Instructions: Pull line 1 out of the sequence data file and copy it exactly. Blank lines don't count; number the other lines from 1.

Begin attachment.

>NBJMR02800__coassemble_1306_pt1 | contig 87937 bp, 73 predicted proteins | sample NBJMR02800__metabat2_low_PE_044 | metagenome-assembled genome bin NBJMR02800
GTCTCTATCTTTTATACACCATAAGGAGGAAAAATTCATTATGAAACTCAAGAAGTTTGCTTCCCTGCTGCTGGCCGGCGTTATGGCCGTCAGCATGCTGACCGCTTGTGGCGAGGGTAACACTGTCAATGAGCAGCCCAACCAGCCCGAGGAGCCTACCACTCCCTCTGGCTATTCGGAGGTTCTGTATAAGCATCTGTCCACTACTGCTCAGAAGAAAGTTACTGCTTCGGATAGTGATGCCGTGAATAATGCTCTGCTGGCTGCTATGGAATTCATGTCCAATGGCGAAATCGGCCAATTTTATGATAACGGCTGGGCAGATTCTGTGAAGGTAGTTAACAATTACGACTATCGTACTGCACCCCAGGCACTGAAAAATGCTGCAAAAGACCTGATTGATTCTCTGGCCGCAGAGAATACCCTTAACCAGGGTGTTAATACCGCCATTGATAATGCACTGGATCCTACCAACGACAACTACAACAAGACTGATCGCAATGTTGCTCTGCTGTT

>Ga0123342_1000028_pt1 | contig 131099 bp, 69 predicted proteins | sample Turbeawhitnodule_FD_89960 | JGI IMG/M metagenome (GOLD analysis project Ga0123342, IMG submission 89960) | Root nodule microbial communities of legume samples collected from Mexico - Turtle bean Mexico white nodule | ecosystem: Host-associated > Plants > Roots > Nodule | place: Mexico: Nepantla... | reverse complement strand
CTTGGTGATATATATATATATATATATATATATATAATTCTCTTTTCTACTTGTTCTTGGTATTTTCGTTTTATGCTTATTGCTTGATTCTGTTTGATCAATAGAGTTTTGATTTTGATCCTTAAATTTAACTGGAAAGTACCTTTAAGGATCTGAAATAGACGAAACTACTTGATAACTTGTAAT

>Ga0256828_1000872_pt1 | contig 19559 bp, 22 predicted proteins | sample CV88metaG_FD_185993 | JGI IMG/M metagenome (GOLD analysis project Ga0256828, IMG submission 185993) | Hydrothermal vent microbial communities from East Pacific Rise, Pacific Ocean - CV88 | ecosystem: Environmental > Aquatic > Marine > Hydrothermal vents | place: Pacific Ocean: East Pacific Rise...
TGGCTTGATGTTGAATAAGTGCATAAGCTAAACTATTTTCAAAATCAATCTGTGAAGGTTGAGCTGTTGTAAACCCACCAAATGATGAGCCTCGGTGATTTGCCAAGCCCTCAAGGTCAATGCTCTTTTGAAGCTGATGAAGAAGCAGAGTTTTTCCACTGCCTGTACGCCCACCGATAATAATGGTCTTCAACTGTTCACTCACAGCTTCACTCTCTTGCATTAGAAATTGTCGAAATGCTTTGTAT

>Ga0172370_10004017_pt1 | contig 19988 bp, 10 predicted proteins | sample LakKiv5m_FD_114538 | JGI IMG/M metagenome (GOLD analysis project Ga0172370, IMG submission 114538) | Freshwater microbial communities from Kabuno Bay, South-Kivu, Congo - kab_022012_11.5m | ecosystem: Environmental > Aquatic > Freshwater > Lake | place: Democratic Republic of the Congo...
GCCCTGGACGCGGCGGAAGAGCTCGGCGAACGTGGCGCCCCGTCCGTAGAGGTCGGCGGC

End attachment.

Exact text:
>NBJMR02800__coassemble_1306_pt1 | contig 87937 bp, 73 predicted proteins | sample NBJMR02800__metabat2_low_PE_044 | metagenome-assembled genome bin NBJMR02800